Benedict praises “administrative qualities and moral integrity” of Gregory the Great

Benedict praises “administrative qualities and moral integrity” of Gregory the Great

.- Pilgrims gathering to pray the Angelus with Pope Benedict XVI at the Pontifical residence at Castelgandolfo yesterday, were reminded of the life of St. Gregory the Great.  Gregory, one of two Saints to be named “the Great” was pope between 590 and 604 AD.  Pope Benedict said the great Saint and Doctor of the Church is, "an example of which both pastors of the Church and public administrators must be made aware."
Benedict pointed out that St. Gregory, who was born into the family of a Roman Senator, was initially on the path to a successful career in politics.  St. Gregory was appointed as a prefect of Rome at the age of 34 and was known for "his administrative qualities and moral integrity," according to Pope Benedict.

On the death of his father in 574 he embraced the monastic life and, from then, "the Benedictine Rule became the mainstay of his existence,” Pope Benedict said.  “Even when the pope sent him as his representative to the eastern emperor he maintained a poor and simple monastic life."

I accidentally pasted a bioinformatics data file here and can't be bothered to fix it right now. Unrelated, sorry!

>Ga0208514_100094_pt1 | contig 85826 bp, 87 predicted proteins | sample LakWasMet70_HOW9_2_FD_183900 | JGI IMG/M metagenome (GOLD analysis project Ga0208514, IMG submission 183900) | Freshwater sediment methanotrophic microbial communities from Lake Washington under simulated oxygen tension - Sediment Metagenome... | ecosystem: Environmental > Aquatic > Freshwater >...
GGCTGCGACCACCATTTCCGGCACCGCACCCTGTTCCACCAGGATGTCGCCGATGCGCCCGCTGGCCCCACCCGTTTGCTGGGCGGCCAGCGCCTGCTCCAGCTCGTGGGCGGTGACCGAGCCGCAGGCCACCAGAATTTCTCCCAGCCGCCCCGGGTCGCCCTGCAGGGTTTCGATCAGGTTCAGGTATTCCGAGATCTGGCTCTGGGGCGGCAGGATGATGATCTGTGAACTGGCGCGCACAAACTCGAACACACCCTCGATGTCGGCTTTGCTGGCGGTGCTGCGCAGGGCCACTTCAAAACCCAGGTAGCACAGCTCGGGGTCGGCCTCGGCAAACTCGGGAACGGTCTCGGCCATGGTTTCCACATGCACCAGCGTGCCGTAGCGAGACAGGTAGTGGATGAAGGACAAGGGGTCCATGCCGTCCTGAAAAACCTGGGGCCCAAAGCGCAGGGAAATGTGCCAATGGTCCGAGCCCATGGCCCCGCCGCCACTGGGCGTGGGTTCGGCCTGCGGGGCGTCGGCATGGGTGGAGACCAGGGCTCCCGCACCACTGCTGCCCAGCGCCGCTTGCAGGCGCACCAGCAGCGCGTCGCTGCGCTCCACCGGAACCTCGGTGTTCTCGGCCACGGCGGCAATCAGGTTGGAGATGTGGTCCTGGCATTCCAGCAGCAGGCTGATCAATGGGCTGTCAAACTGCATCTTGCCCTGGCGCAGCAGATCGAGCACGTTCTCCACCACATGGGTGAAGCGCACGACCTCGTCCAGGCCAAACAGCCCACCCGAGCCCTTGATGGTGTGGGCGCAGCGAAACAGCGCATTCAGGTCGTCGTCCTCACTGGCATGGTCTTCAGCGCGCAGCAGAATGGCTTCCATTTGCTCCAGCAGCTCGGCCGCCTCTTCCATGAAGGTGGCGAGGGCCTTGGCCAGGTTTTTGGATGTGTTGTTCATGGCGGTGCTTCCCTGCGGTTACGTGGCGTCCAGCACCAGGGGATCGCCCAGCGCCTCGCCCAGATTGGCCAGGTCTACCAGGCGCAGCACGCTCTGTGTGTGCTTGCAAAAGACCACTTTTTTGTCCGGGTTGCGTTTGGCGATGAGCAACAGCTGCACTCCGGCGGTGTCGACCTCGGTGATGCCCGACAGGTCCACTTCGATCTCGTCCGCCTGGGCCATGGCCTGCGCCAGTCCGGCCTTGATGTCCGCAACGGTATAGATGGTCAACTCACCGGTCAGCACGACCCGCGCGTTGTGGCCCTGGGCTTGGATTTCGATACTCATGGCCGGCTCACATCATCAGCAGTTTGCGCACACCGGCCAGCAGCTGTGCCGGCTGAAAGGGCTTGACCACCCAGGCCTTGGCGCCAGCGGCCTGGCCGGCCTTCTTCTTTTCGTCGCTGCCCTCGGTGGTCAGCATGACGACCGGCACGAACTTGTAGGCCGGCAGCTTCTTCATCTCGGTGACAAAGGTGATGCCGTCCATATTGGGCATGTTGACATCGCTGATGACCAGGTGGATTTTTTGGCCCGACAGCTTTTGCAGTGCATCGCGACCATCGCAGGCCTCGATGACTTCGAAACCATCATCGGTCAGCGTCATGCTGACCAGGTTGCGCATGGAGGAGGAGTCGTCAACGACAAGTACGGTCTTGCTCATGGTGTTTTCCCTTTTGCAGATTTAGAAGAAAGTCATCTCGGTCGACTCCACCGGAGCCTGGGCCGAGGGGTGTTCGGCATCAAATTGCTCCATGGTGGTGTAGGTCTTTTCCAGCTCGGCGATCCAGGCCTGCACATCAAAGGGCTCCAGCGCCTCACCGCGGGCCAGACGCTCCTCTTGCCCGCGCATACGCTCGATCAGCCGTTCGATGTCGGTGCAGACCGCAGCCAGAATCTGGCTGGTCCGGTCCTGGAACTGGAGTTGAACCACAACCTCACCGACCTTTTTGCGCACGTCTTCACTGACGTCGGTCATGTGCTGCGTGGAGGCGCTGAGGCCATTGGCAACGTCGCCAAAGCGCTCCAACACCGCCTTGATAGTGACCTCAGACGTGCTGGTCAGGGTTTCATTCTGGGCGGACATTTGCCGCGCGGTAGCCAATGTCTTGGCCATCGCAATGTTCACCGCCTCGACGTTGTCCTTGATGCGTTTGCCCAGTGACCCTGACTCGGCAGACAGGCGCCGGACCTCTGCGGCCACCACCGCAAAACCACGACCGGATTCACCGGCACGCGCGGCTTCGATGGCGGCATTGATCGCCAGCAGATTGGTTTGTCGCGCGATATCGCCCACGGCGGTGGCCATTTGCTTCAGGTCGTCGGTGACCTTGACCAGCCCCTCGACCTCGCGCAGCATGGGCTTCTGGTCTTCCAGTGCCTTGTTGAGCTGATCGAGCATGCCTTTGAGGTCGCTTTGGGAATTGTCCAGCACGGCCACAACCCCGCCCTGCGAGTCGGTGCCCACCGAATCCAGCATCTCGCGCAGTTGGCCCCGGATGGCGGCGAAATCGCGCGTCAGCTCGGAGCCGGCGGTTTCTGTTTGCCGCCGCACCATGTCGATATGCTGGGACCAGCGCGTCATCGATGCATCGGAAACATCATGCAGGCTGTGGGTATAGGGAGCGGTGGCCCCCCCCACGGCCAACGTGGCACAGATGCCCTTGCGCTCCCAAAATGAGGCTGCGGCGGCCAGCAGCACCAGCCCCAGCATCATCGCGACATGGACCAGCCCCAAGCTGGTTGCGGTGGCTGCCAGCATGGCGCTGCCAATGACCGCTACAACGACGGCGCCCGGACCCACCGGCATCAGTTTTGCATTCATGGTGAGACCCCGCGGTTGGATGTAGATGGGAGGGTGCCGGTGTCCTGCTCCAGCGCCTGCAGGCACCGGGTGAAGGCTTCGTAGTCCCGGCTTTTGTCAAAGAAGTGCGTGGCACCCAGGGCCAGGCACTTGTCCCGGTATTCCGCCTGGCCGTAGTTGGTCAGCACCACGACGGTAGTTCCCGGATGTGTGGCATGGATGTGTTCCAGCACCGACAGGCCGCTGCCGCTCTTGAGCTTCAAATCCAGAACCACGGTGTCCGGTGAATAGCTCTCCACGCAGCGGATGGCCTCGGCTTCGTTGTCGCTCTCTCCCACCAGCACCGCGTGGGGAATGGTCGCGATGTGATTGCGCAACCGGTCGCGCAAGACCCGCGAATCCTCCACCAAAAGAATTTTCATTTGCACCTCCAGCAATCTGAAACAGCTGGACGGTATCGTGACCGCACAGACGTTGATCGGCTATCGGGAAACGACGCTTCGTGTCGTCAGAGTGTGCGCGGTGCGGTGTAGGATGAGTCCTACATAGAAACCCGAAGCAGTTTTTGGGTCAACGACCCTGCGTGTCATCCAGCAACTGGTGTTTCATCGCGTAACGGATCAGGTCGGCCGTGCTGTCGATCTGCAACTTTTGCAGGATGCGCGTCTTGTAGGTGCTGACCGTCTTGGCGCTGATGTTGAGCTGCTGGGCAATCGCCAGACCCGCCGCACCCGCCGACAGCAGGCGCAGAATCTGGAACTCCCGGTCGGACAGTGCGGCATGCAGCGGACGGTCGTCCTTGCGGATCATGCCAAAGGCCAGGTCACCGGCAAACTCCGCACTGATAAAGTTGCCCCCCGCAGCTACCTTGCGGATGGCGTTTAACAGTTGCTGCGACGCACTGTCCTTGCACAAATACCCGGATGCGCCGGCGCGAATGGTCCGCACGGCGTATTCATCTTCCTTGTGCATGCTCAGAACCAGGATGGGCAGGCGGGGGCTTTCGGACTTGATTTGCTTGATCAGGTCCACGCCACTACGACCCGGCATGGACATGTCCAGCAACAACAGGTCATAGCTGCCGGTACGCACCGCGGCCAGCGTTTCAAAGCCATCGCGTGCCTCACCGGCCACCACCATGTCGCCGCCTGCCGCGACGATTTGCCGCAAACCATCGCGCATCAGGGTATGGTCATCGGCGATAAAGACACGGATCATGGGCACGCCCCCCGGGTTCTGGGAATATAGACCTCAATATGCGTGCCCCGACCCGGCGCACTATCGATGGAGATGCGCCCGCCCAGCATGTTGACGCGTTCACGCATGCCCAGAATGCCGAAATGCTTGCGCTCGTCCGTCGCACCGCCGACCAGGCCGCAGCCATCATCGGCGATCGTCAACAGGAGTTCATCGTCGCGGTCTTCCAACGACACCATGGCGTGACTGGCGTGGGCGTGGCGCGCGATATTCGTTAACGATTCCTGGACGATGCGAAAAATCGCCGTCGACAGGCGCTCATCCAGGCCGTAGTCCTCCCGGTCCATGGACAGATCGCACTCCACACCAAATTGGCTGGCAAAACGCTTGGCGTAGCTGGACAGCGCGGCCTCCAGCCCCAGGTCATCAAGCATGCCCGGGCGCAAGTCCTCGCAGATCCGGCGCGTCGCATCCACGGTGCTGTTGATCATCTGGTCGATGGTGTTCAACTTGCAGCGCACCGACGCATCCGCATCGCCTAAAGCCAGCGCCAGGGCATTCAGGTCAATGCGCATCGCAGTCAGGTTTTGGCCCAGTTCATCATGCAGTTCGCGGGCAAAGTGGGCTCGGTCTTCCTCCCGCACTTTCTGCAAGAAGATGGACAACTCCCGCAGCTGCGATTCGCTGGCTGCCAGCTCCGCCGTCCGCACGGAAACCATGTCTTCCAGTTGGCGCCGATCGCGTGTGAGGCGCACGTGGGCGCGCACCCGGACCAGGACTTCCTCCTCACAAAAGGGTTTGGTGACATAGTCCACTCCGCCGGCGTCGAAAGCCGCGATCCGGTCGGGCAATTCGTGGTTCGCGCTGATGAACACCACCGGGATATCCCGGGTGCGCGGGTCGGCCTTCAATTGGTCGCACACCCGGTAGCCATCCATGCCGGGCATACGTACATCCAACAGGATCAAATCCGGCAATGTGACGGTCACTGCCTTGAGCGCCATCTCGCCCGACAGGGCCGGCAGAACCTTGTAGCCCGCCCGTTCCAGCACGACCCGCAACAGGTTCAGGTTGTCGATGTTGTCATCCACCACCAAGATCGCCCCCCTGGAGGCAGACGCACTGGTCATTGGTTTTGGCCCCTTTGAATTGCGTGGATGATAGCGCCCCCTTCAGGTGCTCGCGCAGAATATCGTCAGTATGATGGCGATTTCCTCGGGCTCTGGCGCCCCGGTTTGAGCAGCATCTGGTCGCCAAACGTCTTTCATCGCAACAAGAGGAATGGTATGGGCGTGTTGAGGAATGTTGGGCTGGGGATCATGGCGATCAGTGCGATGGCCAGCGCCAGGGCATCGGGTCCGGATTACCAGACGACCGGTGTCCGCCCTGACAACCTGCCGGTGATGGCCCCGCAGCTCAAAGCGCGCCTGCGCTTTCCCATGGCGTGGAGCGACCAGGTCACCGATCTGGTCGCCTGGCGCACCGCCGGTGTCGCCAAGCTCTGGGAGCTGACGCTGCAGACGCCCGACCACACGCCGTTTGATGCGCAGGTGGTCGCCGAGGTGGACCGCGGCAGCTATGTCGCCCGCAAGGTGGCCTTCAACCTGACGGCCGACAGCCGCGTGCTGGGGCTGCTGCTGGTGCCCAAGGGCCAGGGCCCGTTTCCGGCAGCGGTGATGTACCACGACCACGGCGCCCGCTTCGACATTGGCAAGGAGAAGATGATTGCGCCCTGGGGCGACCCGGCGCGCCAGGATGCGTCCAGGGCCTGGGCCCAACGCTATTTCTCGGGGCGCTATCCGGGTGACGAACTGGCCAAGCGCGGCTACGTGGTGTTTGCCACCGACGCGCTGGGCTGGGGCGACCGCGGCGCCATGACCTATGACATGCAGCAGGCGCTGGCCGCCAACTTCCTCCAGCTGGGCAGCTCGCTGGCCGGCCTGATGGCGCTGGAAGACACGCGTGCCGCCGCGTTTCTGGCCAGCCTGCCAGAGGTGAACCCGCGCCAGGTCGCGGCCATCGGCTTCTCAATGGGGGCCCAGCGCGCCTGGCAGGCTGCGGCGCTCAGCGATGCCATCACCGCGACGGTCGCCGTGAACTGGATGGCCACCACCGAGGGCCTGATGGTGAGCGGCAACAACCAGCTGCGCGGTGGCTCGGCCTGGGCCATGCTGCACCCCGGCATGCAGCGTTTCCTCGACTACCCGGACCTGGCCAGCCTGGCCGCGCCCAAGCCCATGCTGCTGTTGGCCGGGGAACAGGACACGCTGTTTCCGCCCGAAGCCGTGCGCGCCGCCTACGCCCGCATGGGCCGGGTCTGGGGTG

Gregory was a collaborator of Pope Pelagius II, and succeeded him when he died during an epidemic of the plague. "With prophetic far-sightedness, Gregory understood that a new civilization was being born from the encounter between the Roman heritage and the so-called 'barbarian' peoples, thanks to the cohesive power and moral stature of Christianity. Monasticism showed itself to be an asset not only for the Church but for the whole of society."
To him we owe, among other things, the reform of liturgical music which took his name, "Gregorian chant." However, his most famous achievement, said Pope Benedict, is "the 'Pastoral Rule' which has had the same importance for clergy as the Rule of St. Benedict for the monks of the Middle Ages. The life of a pastor of souls must be a balanced blend of contemplation and action, animated by the love 'that touches the highest peaks when it stoops mercifully over the profound iniquity of others. The capacity to stoop to other people's misery is a measure of the force driving upward to the heights.' This ever-pertinent teaching inspired the Fathers of Vatican Council II in delineating the image of the pastor of our own times."
The Pope concluded his remarks by calling for "the example and teaching of St. Gregory the Great to be followed by pastors of the Church, and by those responsible for the institutions of civil life."


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